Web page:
Thursday, May 10th
Assück – Anticapital (1991)
The funny thing about getting or dishing out a complete ass whooping back in your early teen years is that you probably spent the better part of the whole damn day staring at the clock and obsessing over how things might transpire, and then the actual event—including shoves and insults—lasted for a grand total of about ten minutes. Well, büddies, welcome to the dirt lot behind the gymnasium that is Assück’s bullying Anticapital, a vicious knucklescraper that even managed to throw in an extra five minutes to allow you to patch up that busted lip before going home and trying to convince someone that dodgeball was to blame.
Assück was a damn tank in the 90s, and the reason their brand of sunny, Floridian grind mixed so well with the metal-lords of the day was because, 1) Paul Pavlovich’s voice was deathly as hell, 2) Rob Proctor’s drumming was as vicious as Gene Hoglan caught in a typhoon, 3) Steve Heritage cranked riffs that sounded like furious bees, and 4) THEE Scott Burns was called in to produce and engineer the damned thing. THIS AFTERNOON. THREE THIRTY. PARKING LOT. BE THERE. [Captain]
Friday, May 11th
Arch / Matheos – Sympathetic Resonance (2011)
Anyone at all familiar with Connecticut’s crowned kings of progressive metal, Fates Warning, understands that a fairly divisive line separates the more trad-metal stylings of the early John Arch years and the decidedly more proggy Alder-age that’s been fueling the engine for the last three decades and counting. Some only choose to acknowledge what was produced between ’84 and ’86, others exclusively what followed, but the more pragmatic metal fan recognizes the legitimate truth that there’s good-to-great behind all of it, and those particular individuals had a great year back in 2011.
It’s been seven years (!!!) since the release of Sympathetic Resonance, and the record has lost zero of its shine since—as close to a perfect modern interpretation of both sides of Fates Warning as one could ever hope to experience. The fact that Matheos initially intended the first three cuts to land on the follow-up to FWX seems ludicrous now, as Arch’s unique operatic tenor seems custom-fit for the record’s harder, riff-driven approach. One thing for certain: great things happen when these two minds mingle, and Sympathetic Resonance is solid gold proof of that reality. [Captain]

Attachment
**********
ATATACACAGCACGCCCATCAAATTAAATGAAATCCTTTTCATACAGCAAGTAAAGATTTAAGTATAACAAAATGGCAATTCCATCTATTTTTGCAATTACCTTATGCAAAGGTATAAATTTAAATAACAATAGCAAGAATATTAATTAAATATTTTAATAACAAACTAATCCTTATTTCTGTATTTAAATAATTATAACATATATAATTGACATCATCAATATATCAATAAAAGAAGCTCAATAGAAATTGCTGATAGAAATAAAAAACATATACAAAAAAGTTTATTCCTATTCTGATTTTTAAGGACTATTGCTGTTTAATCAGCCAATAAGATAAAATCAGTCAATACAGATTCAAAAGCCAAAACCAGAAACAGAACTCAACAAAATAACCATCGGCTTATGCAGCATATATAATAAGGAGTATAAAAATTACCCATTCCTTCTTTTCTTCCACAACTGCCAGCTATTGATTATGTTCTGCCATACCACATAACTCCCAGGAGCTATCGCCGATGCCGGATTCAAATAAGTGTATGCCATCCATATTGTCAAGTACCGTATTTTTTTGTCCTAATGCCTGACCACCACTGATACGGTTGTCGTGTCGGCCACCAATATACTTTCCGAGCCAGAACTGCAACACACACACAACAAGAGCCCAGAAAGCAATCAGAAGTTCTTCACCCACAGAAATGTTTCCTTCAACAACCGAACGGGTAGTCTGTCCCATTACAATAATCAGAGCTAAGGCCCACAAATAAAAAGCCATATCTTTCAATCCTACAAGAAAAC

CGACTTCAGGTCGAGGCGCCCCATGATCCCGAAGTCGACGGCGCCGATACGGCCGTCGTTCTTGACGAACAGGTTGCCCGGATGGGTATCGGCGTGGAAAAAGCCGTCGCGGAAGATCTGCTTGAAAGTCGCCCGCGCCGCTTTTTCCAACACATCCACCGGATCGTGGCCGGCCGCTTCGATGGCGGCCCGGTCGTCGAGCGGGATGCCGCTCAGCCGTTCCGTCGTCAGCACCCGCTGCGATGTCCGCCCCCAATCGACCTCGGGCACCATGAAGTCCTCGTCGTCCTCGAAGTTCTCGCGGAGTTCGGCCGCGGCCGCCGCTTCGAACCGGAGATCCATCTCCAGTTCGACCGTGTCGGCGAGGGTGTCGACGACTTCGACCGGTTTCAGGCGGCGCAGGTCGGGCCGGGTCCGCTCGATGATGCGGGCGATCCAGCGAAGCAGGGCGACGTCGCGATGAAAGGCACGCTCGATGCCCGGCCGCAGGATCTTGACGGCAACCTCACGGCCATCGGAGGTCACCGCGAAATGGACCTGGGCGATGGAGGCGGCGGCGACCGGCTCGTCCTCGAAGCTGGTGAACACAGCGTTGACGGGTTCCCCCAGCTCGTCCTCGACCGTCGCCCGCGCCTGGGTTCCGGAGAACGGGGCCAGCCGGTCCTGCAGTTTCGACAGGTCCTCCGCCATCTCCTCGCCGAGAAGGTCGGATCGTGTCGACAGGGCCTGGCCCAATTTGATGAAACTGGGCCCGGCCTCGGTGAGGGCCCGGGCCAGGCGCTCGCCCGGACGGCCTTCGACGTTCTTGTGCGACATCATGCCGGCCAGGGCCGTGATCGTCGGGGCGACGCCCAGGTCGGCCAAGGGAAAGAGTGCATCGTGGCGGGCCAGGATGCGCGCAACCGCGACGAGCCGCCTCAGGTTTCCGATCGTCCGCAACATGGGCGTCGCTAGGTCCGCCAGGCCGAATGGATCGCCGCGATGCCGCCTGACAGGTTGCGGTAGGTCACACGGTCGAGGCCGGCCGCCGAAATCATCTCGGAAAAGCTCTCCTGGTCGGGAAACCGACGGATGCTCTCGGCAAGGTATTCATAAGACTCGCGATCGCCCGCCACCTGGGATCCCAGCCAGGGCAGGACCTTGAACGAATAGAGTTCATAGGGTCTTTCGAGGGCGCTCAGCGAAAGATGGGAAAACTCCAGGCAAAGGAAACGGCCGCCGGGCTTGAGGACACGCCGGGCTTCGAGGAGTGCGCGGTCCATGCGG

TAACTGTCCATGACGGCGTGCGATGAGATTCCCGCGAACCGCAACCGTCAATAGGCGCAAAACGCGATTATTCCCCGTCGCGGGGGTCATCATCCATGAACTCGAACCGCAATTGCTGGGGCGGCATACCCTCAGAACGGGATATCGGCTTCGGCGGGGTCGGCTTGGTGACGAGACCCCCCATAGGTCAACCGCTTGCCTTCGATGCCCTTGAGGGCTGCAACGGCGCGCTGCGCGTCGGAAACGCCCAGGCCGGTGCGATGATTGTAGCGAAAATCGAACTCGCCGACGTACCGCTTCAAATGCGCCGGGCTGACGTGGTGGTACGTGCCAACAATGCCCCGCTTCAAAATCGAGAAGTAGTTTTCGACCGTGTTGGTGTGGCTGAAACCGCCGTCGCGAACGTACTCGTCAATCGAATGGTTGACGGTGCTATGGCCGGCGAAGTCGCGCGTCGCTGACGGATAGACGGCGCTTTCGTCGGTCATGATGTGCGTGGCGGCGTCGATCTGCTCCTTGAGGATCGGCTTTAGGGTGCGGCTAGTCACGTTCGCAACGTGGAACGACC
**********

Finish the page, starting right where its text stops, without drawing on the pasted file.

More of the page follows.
Saturday, May 12th
My Dying Bride – 34.788%… Complete (1998)
Unfairly viewed by many as an experimental disaster, My Dying Bride’s 34.788%… Complete is, while not perhaps as good as you might hope, certainly better than you have been told. Considering the nightmare of a snoozefest that preceded it (1996’s Like Gods of the Sun), it was the perfect time for MDB to prove that they could broaden their sound without completely betraying their style. And yes, of course, not everything here works (the less said about “Heroic Chic,” the better), but the best moments of 34.788% can still stand strong, even twenty years later. Album opener “The Whore, the Cook, and the Mother” may have brief dalliances with trip-hop and a touch of post-grunge on Aaron’s vocals, but it never forgets to lead with riffs. This will probably never be anyone’s go-to My Dying Bride album, but if you’ve never heard it (or if it’s been a long time since you tried), cast your ears toward the triumphantly galloping rocker that closes out the album and remember that time heals all kinds of wounds. [Dan Obstkrieg]
See you next week.